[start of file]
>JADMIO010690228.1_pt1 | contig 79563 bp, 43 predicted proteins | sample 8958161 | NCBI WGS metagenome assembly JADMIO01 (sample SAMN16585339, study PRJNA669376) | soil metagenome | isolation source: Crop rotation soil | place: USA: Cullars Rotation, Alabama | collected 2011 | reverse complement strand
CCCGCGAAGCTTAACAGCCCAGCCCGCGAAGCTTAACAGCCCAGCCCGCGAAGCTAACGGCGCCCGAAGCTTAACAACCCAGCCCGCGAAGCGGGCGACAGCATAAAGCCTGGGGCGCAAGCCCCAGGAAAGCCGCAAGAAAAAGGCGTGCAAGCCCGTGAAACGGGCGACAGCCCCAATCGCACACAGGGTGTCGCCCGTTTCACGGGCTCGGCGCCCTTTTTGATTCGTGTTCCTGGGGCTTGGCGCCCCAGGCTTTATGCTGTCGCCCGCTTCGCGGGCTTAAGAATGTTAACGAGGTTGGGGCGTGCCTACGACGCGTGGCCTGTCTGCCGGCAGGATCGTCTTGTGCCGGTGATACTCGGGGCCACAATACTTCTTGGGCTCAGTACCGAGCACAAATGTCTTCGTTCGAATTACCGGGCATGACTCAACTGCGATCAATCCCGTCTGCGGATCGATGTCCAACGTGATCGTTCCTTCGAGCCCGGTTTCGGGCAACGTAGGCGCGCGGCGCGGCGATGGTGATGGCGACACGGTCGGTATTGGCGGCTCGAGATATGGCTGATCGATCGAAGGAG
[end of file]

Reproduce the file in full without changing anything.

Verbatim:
>JADMIO010690228.1_pt1 | contig 79563 bp, 43 predicted proteins | sample 8958161 | NCBI WGS metagenome assembly JADMIO01 (sample SAMN16585339, study PRJNA669376) | soil metagenome | isolation source: Crop rotation soil | place: USA: Cullars Rotation, Alabama | collected 2011 | reverse complement strand
CCCGCGAAGCTTAACAGCCCAGCCCGCGAAGCTTAACAGCCCAGCCCGCGAAGCTAACGGCGCCCGAAGCTTAACAACCCAGCCCGCGAAGCGGGCGACAGCATAAAGCCTGGGGCGCAAGCCCCAGGAAAGCCGCAAGAAAAAGGCGTGCAAGCCCGTGAAACGGGCGACAGCCCCAATCGCACACAGGGTGTCGCCCGTTTCACGGGCTCGGCGCCCTTTTTGATTCGTGTTCCTGGGGCTTGGCGCCCCAGGCTTTATGCTGTCGCCCGCTTCGCGGGCTTAAGAATGTTAACGAGGTTGGGGCGTGCCTACGACGCGTGGCCTGTCTGCCGGCAGGATCGTCTTGTGCCGGTGATACTCGGGGCCACAATACTTCTTGGGCTCAGTACCGAGCACAAATGTCTTCGTTCGAATTACCGGGCATGACTCAACTGCGATCAATCCCGTCTGCGGATCGATGTCCAACGTGATCGTTCCTTCGAGCCCGGTTTCGGGCAACGTAGGCGCGCGGCGCGGCGATGGTGATGGCGACACGGTCGGTATTGGCGGCTCGAGATATGGCTGATCGATCGAAGGAG